• tom
    1.5k
    I didn't say I don't know what it it is, I'm just not interested in arguing about what it is.

    Anyway, despite the accusations to the contrary, I have already explained why the photon cannot experience anything. I have also stated that this explanation does not extend to particles with mass. Thus panpsychism can be recovered if you are that desperate.

    However, I am curious about the implications of indistinguishability on the assumption that massive particles possess consciousness.
  • andrewk
    2.1k
    I have already explained why the photon cannot experience anything.tom
    Not in this thread you haven't - despite repeated requests that you do so. If you've explained it somewhere else, a link would be helpful.
  • bert1
    580
    Hi Weeknd

    I'm a panpsychist and you raise some interesting points in your OP. However I'm not clear from your OP how exactly panpsychism seems in contradiction with the laws of physics. Please could you spell it out? I tried to put it in my own words (the bit about indivisibility of consciousness) from your OP but couldn't.

    So what really is our soul, if you assume the panpsychist view?Weeknd

    From my panpsychist point of view it is reality-as-continuum (as opposed to reality as plurality of discrete bits) that is the experiencer.
  • tom
    1.5k
    From my panpsychist point of view it is reality-as-continuum (as opposed to reality as plurality of discrete bits) that is the experiencer.bert1

    What does "reality-as-contunuum" mean?
  • bert1
    580
    What does "reality-as-contunuum" mean?tom

    Intuitively, space is the nearest physical concept I have. I'm not sure but perhaps quantum field or some other concept like that would do just as well or better. I'm happy to use the philosophical concept of substance as well but I know many don't like that concept. I share the OP's intuition that only something indivisible or continuous can be conscious. It seems to me to simply follow from the phenomenology. Any experience involves the unification of a number of different elements. And when I look in nature for something that can accomplish this binding of the various elements of an experience, it is immediately obvious that any appeal to a complex entity (such as a brain) begs the question because that entity itself is constituted of parts. So when I think about what relates all the parts of a brain together, again I fairly quickly see that ultimately it is the space that the brain occupies, or the field that it is a behaviour of, or the substance that it is a modification of, that unifies all its elements. And so when looking for the correct place for consciousness in nature, it must be at this very fundamental level of the unifying continuum.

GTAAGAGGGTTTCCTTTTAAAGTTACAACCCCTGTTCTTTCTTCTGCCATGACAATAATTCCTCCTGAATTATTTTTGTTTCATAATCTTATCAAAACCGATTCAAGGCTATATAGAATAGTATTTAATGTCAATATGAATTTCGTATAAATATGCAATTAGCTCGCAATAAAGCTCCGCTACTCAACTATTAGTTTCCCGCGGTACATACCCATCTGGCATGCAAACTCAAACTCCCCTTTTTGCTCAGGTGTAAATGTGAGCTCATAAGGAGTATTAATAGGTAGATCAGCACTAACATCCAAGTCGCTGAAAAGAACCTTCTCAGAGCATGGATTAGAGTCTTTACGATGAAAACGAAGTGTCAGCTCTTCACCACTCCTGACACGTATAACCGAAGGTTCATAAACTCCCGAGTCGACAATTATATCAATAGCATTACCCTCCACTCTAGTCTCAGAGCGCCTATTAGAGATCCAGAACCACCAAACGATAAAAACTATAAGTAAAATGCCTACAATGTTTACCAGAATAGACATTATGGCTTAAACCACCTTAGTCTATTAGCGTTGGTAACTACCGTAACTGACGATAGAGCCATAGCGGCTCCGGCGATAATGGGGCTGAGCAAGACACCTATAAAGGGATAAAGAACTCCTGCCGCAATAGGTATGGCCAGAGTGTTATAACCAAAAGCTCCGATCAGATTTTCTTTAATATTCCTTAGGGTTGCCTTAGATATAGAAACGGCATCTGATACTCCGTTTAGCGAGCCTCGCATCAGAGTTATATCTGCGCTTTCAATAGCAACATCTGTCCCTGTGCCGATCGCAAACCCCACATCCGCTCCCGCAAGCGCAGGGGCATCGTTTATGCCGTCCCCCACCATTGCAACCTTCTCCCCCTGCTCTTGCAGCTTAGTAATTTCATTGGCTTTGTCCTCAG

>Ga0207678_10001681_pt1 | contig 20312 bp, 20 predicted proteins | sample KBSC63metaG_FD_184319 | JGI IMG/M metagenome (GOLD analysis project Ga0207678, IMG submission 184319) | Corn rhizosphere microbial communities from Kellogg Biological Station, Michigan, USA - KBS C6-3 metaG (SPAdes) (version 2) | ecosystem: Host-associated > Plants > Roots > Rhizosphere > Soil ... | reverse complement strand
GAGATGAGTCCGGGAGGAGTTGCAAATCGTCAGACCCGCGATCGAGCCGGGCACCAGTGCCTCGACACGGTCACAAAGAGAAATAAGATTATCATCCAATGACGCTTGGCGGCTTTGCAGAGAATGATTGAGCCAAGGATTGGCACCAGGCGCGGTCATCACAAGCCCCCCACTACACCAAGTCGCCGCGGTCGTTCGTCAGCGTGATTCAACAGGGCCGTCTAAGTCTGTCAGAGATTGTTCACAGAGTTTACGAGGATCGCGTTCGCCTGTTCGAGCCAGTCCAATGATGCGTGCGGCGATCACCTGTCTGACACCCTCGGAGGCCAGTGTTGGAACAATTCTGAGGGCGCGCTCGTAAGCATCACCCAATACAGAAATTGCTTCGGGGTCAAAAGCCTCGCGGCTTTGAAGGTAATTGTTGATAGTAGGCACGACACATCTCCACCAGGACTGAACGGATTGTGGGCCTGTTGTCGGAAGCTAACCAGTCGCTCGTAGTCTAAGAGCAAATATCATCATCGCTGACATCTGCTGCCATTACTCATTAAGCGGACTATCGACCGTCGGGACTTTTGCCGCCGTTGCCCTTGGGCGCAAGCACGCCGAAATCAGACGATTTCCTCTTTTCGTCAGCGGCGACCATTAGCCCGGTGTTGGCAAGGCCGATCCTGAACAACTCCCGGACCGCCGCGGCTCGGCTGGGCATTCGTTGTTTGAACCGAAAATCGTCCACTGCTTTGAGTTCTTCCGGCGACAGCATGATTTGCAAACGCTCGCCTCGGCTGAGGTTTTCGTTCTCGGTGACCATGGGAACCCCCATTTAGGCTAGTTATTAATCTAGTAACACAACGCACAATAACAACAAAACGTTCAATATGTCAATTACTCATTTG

• tom
    1.5k
    Intuitively, space is the nearest physical concept I have.bert1

    What about time?